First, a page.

Any voice actor worth her salt will have enough talent to deliver a range of styles that fit a range of projects. My wheelhouse sound (authoritative/intelligent/warm) works well for documentaries, corporate narrations, IVR, eLearning, some commercials, some explainer videos, some video games and so on. But saying you’re a jack-of-all-trades doesn’t really help those who are looking to hire you for their specific project. After all, at any given time, the people who are hiring you are producing only one — not a slew of different projects across these different genres.
So it’s important, in my opinion, to develop a niche, something you’re known for so that people can, yes, label you. We all do it anyway; in the blink of an eye we’re making assessments about each other. So why not make it easy for people to assess you the way you want to be assessed?
But, here’s where it gets a little tricky. It’s not just about how you want to be perceived — no matter how badly I’d like to think of myself as a young ingénue, I’d be doing myself a disservice to market myself as that, since that’s not how the world sees me!
Sally Hogshead wrote the great book: How The World Sees You, which is an interesting look at us from the other side of the mirror. She writes:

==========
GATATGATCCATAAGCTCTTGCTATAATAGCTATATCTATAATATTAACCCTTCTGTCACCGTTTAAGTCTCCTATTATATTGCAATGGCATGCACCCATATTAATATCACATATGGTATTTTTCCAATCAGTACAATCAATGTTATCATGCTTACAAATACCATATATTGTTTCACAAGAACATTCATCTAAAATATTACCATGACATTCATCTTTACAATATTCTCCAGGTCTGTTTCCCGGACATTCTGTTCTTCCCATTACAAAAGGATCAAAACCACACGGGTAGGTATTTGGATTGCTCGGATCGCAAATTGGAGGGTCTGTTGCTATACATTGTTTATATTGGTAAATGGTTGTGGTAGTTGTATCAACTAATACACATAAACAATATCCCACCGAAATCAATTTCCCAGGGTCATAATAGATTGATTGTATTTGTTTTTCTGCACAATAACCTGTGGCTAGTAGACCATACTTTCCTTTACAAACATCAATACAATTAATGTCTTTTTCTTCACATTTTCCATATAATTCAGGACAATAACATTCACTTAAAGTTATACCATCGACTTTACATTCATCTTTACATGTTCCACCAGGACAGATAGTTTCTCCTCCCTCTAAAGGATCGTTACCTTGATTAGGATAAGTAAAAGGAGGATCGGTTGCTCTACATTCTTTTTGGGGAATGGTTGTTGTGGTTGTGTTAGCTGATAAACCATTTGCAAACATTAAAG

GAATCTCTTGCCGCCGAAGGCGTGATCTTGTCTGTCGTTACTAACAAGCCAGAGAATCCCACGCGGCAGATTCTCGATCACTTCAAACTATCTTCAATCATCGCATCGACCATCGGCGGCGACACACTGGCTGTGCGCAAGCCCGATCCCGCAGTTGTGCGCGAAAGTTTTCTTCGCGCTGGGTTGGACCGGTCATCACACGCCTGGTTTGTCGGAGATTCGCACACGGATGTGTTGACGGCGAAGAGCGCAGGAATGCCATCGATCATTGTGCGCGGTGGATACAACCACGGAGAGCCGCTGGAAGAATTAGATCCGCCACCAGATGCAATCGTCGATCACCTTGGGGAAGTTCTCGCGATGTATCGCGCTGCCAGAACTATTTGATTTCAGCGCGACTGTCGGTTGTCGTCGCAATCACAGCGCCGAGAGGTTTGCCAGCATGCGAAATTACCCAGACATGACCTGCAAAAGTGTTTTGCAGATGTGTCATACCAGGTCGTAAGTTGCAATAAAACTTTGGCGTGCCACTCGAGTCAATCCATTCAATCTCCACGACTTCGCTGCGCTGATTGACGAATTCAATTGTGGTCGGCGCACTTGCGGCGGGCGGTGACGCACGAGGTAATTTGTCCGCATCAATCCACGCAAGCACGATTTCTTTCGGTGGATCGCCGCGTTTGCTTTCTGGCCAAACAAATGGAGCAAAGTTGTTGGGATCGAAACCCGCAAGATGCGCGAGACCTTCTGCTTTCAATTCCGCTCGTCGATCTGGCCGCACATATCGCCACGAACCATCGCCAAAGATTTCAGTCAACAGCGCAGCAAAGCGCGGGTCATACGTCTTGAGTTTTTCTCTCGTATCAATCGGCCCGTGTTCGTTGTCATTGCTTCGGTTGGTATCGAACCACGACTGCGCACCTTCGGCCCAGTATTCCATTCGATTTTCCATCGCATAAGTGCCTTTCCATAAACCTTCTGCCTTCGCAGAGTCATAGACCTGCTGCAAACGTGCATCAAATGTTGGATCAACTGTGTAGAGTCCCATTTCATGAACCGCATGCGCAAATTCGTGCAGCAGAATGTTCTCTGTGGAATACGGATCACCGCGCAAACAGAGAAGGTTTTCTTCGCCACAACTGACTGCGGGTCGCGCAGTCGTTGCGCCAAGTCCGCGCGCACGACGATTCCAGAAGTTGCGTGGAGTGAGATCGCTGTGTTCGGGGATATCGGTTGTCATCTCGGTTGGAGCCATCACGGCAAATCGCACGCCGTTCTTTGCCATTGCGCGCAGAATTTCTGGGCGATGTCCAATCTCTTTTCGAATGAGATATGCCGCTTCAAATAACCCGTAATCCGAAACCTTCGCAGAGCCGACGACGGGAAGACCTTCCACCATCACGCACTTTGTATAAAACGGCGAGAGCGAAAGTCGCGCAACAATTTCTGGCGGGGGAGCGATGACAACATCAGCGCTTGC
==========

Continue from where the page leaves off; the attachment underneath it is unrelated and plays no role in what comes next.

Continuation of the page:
- The greatest value you can add is to become more of yourself.
- If you don’t know your own value don’t expect anyone else to.
- To become more successful, don’t change who you are. Become more of who you are.
- Every time you communicate, you’re either adding value or taking up space.
- Instead of focusing on strengths, highlight your differences.
- You don’t learn how to be fascinating. You unlearn boring.
- The world is not changed by people who sort of care.
These ideas are parallel to what we must do in assessing our signature sound, finding our true voice, our real self. Peeling away layers of paint or patina to get to the raw material.
How do people hear you? What do you get hired for on a regular basis? What are the specs of the jobs that agents are sending you (that you’re also booking)?
So, who are you? How can people ‘get’ you quickly? Where does your voice fall in the spectrum of personalities? These are important questions, and if you can’t answer them, ask those who know your work how they perceive your voice.
Finally, to answer the question I posed in the title of this blog, I think that whether you’re in a small town (where you should be marketing yourself as local talent), or a big city like NY where I am (where you should be marketing yourself as local talent), the fact is, we are part of a global economy. Our clients are around the world — making for a very big pond, indeed. But our task is to make the experience an intimate one — so that you are big in the eyes of your client, as you swim in waters both shallow and deep. Next week we’ll get into more detail around branding, in the meantime, help yourself #BeHeard.